‘Fem­i­nists’ can’t even stom­ach a sand­wich

The Sunday Telegraph (Sydney) - - NEWS - MI­RANDA DEVINE

WHEN young Syd­ney mother Mad­die asked her closed Face­book group of 26,186 moth­ers for some tasty al­ter­na­tives to sand­wiches for her hus­band’s lunches, she wasn’t ex­pect­ing the back­lash.

“I would love to hear what other mums make their hub­bies for lunch and snacks through­out the work day,” she posted on Tues­day. “We are get­ting over sand­wiches.”

You would think she’d asked for a hem­lock recipe, judg­ing by the tor­rent of scold­ing which erupted.

She was noth­ing but a “slave” and a “1950s house­wife”.

She was “weird” and no one in their right mind or a “pink fit” would do some­thing so de­mean­ing as make their hus­band lunch. Let alone snacks.

“Your hus­band is a grown up and you’re not his mother”, wrote one mem­ber of the North Shore Mums Face­book group.

“My hus­band can make his own damn lunch.”

“I make my hus­band the same thing he makes me. Noth­ing!!”

“Stuff that, hubby is a grown man. I al­ready do his laun­dry and keep his chil­dren alive.”

“Our ad­vice is to stop mak­ing his lunches.”

“My role is child­care dur­ing work­ing hours and that’s it.”

“He’s lucky if I de­cide to make din­ner some nights”.

“I was mar­ried for twenty years and my favourite packed lunch for my hus­band was called a Get it Your­self with a side or­der of I’m not your mother.”

“Nope, I didn’t sign up for that at the al­tar. But in the spirit of be­ing help­ful … pick­led onion stuffed in man­darins”.

Leader of the at­tack pack was Polly Dun­ning, daugh­ter of pro­fes­sional fem­i­nist Jane Caro, and mother of a tod­dler about whom she in­fa­mously wrote last year, re­count­ing her hor­ror at find­ing out she was preg­nant with a boy: “I felt sick at the thought of some­thing male grow­ing in­side me.”

Dun­ning (pic­tured below) told Mad­die: “You should pack him noth­ing for lunch. And you didn’t re­ally ask for ad­vice, you asked what other ‘mums’ pack their ‘hub­bies’ (which, to me, is slightly weird phras­ing, but what­ever).” Game on. Amid the cute pics of ba­bies and birth­day cakes, a toxic wave of man-hat­ing fem­i­nism is seep­ing into the world of moth­ers on­line.

Where un­happy wives used to con­fine their bitch­ing about hus­bands to a hand­ful of girl­friends at Mos­man cafes, a new gen­er­a­tion of women is over­shar­ing with vast net­works of strangers.

On Wed­nes­day, Mad­die, 22, switched off com­ments, but not be­fore page ad­min­is­tra­tors deleted the nas­ti­est.

“I’m ac­tu­ally so dev­as­tated about some of these com­ments,” wrote Mad­die.

She and her hus­band are sav­ing up to buy their first home and, “he works in an ex­tremely phys­i­cally de­mand­ing job, he does house­work, he cooks din­ner ev­ery sec­ond night ... He gets up in the mid­dle of the night with our Bub. He is a cham­pion.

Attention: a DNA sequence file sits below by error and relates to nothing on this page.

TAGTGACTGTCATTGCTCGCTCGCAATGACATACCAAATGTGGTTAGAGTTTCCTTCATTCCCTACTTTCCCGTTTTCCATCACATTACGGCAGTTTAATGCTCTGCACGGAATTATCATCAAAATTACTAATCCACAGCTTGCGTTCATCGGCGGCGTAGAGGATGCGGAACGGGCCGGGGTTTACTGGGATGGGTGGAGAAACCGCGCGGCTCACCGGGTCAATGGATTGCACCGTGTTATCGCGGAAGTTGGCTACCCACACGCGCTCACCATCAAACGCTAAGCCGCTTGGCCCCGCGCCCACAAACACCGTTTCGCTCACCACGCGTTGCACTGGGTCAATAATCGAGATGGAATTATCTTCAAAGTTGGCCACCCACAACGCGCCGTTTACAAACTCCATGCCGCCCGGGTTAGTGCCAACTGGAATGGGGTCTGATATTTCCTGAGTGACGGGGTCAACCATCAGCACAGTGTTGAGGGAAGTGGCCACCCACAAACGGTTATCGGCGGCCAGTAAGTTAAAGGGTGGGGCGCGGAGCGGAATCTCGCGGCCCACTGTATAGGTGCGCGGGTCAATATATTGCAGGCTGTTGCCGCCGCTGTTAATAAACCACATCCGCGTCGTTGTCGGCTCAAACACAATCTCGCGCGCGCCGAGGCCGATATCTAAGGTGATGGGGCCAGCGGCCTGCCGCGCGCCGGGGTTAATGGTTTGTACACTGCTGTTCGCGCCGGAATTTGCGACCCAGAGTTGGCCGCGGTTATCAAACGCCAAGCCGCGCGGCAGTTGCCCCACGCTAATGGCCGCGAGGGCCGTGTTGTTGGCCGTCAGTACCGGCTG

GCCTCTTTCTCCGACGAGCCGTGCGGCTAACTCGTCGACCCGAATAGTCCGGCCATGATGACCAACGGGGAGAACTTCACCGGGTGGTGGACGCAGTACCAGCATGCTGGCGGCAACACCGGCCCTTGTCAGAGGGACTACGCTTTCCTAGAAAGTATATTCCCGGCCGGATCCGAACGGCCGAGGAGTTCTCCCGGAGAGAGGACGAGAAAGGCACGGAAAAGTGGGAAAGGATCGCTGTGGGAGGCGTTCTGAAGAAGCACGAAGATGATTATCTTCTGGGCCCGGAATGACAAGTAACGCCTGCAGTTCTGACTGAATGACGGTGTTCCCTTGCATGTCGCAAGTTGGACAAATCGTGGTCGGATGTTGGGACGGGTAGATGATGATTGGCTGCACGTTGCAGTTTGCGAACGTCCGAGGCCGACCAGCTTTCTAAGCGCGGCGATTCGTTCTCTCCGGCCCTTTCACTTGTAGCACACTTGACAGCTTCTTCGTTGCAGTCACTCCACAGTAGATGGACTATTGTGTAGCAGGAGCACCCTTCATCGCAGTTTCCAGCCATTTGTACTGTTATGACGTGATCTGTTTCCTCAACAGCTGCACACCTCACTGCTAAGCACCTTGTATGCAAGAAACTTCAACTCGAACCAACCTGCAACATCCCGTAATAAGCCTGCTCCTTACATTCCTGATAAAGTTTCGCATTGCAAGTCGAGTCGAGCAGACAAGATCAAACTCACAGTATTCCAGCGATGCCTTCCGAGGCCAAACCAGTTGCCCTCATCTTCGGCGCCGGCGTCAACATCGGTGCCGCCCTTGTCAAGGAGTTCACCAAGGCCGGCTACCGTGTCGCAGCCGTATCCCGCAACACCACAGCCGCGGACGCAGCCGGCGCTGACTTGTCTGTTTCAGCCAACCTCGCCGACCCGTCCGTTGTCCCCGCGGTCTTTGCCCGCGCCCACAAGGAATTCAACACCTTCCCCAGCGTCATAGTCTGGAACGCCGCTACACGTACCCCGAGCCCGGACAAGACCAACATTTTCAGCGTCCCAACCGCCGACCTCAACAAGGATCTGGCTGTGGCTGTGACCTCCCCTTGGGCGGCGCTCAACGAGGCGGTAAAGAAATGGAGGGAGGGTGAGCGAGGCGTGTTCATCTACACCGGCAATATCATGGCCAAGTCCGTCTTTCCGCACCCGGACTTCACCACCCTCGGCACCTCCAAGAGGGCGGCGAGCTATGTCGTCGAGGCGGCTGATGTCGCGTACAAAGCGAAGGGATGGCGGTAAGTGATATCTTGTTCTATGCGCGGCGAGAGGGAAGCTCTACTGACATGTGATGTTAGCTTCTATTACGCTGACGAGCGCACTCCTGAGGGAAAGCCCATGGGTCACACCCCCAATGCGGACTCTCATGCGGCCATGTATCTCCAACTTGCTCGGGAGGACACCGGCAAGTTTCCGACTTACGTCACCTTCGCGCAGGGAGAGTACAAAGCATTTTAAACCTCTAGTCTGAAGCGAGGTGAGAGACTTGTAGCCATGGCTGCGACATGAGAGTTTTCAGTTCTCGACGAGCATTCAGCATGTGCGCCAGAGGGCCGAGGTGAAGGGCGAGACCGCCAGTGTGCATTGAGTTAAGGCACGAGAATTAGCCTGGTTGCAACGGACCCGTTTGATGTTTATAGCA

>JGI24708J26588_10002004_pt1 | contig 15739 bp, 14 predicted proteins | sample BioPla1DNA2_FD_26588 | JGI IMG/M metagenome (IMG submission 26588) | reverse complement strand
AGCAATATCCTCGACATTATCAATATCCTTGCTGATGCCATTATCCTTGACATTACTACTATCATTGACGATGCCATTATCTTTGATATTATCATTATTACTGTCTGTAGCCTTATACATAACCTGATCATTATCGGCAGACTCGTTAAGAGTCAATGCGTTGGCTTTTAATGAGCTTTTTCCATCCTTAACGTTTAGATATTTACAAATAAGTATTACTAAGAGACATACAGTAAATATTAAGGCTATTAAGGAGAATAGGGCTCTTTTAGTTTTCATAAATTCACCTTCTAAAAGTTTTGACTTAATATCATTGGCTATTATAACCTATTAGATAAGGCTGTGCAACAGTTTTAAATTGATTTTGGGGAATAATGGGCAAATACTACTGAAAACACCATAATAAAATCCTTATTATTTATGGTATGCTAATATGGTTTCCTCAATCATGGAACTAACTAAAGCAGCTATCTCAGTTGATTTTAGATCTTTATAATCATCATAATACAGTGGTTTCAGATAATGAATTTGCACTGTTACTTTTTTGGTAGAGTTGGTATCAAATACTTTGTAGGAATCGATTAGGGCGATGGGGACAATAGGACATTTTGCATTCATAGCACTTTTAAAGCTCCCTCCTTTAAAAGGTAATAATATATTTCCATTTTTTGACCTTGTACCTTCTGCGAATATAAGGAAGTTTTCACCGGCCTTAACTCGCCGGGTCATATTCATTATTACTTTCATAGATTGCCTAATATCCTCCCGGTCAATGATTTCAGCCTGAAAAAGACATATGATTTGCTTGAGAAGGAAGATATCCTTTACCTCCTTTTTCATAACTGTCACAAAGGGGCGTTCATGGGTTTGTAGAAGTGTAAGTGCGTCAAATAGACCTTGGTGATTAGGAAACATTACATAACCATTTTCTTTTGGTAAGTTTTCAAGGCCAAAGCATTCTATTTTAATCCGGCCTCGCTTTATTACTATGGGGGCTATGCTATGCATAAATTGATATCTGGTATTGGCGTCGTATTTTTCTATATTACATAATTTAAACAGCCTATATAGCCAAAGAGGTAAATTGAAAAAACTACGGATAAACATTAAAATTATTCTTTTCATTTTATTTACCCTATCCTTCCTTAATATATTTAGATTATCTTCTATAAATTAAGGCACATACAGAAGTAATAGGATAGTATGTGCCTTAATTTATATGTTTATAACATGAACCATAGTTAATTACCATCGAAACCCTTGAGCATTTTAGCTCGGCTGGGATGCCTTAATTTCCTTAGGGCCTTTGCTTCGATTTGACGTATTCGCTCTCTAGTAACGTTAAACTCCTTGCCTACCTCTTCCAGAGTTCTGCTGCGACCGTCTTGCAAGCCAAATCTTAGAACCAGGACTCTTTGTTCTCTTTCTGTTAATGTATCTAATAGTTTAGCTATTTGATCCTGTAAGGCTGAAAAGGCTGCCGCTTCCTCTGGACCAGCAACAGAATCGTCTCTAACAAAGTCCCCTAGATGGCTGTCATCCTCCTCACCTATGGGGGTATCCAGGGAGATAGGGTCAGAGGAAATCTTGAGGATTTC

“The least I can do is make him a bloody sand­wich. I love my man, he de­serves to eat lunch and we can’t af­ford to eat out.”

Dun­ning re­sponded a few hours later: “We are not, any of us, just mums. Mum is one of the many roles we have as women and a role that cer­tainly does not in­clude do­ing any­thing for our part­ners be­cause we’re not his (or her) mother. Just struck me as weird to put mak­ing a hus­band’s lunch with the role of Mum.”

How did mak­ing a sand­wich be­come a crime against women? Thank­fully, for every­thing bad about so­cial me­dia there is an an­ti­dote, and an army of mums sprang to Mad­die’s de­fence.

“Is it re­ally a mas­sive is­sue if Mad­die wants to make her hus­band lunch?!?”

“Wow, so much hos­til­ity here …. Surely nice ac­tions like these get re­cip­ro­cated in happy mar­riages.”

“Good on you! My hus­band is a builder, and his job is so phys­i­cal, and he is so hands on at home! It’s the least I can do”.

“I never know why these posts al­ways turn into a hus­band bash­ing”.

“I think it’s pretty crappy to as­sume some­one is a slave or 1950s house­wife for mak­ing lunch. Fem­i­nism is about choice.”

“All I can say is some women re­ally must re­sent their hus­bands by their re­sponses. Look­ing af­ter your part­ner is the way to a happy mar­riage.”

“I’m so con­fused by the neg­a­tiv­ity on this post. I love mak­ing my hubby lunch … He does so much for us as a fam­ily and for my girls I see noth­ing wrong with want­ing to look af­ter your hus­band!!”

“If I can help in some small part to make his day eas­ier, I will. His hours are ridicu­lous and if me do­ing this means he gets to hang out with our son more I am all for it!”

“He does so much for me and the kids. Mak­ing two sand­wiches a day doesn’t put us in the dark ages.”

“Mar­riage is a part­ner­ship. If only more think like that there will be a lot less di­vorces in this world.”

This is the truth Baby Boomer fem­i­nists refuse to ad­mit.

Con­sid­er­a­tion and give and take is the se­cret to a happy mar­riage, not treat­ing the fa­ther of your chil­dren like an agent of the en­emy pa­tri­archy.

It’s time to end the war of the sexes, even if it means mak­ing the odd sand­wich.

Moth­ers are bul­ly­ing one another on­line in the guise of fem­i­nist de­bate.

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